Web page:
Only a partial answer : (2) seems strange. In dimension $1$, if $u$ does not change sign, your setting includes the one of $u^\alpha \in H^1(0,1)$ (boundary values are irrelevant here) for some $\alpha>1$ and you're asking if it's enough to get $u' \in L^{2\alpha}(0,1)$.

For $\alpha>1$ and $u(x)=x^{\frac{1}{\alpha}}$ then $u^\alpha$ certainly belongs to $H^1(0,1)$ but the singularity of $u'(x) = \frac{1}{\alpha} \frac{1}{x^{1-\frac{1}{\alpha}}}$ is not in $L^{2\alpha}(0,1)$, at least for $\alpha$ large enough.

EDIT:

I think (1) implies, one way or another, that $D(u)$ is locally integrable, at least I don't understand this equality if it's not the case ; the counterexample below shows that this is false in general so for (1) to be satisfied, I believe something's missing.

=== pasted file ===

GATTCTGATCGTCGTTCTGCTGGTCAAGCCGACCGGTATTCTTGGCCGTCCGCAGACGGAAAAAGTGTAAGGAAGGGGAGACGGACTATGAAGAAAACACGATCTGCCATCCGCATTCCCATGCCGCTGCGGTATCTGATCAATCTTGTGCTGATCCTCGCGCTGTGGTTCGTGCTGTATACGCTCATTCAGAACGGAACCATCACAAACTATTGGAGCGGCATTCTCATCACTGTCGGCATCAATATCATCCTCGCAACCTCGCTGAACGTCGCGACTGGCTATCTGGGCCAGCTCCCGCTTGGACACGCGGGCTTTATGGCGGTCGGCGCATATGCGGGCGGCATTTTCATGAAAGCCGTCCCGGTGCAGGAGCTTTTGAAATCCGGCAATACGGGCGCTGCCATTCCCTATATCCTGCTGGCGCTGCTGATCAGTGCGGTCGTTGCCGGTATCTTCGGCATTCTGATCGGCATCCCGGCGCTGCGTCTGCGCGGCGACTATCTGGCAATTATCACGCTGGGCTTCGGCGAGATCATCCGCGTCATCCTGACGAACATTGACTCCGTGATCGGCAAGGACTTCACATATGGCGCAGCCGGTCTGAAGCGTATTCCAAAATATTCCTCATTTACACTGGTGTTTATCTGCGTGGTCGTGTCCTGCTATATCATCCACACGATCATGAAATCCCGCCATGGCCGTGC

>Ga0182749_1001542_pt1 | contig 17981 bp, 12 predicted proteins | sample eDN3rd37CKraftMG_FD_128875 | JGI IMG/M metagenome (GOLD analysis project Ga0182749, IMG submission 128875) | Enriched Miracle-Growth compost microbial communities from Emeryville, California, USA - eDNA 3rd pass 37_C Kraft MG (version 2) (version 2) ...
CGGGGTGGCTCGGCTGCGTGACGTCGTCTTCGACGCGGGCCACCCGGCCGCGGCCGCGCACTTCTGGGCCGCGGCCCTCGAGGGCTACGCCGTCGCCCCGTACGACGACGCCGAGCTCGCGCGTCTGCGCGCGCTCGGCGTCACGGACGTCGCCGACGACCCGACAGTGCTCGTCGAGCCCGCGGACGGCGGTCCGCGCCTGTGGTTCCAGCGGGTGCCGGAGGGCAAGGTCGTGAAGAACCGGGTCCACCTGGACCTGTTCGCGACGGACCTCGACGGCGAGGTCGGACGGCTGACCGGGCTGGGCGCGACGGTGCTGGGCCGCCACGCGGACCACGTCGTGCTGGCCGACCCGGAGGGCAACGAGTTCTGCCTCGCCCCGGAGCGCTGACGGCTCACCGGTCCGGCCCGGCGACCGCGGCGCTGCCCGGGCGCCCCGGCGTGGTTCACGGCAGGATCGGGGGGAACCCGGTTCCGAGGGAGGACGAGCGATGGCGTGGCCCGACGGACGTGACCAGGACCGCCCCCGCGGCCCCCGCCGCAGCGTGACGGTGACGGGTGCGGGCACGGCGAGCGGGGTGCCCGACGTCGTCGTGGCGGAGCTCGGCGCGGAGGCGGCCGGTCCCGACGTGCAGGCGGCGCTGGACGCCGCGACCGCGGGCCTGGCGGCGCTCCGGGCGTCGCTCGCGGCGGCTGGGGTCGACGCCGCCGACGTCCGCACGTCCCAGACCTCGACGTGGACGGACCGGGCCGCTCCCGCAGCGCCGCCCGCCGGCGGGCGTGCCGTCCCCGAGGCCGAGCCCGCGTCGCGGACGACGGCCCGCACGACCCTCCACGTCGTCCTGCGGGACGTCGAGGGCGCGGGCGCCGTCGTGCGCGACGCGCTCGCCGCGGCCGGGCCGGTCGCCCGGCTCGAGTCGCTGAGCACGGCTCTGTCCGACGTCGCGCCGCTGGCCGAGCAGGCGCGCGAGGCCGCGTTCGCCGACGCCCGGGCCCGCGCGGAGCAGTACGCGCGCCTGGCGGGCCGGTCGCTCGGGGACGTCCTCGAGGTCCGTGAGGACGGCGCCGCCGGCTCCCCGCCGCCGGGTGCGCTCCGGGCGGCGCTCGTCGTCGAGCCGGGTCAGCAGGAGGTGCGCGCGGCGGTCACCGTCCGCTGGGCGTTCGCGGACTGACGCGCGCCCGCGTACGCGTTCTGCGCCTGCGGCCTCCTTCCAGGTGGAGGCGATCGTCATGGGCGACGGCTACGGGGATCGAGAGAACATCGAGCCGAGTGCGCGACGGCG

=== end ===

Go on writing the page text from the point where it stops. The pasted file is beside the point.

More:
The function $u:x \mapsto x\cos(1/x)$ is bounded on $L^\infty(0,1)$ but is not in $W^{1,1}(0,1)$. Indeed, $$u'(x)=\cos(1/x)+\frac{\sin(1/x)}{x},$$

where the first part of the sum is bounded and the second not integrable on $(0,1)$ because related to the improper integral of $z\mapsto\frac{\sin(z)}{z}$ on $(1,+\infty)$. However, computing the derivative of $u^3=|u|^2u$ we get
$$
3u(x)^2u'(x) = 3 x^2\cos(1/x)^3 + 3x\cos(1/x)^2\sin(1/x),
$$
which is bounded on $(0,1)$. We have therefore $|u|^2 u\in H^1(0,1)$ but $u\notin W^{1,1}(0,1)$.

Now, as noticed by the Perelman in the comments, this is not yet a counterxample because $u$ is not $W^{1,1}(0,1)$ but yet is $W^{1,1}_{\text{loc}}(0,1)$. However, replacing $u$ by its reflection $v\in L^\infty(-1,1)$ which is even and equals $u$ on $(0,1)$, I think $v'$ is not $W^{1,1}_{\text{loc}}(-1,1)$.

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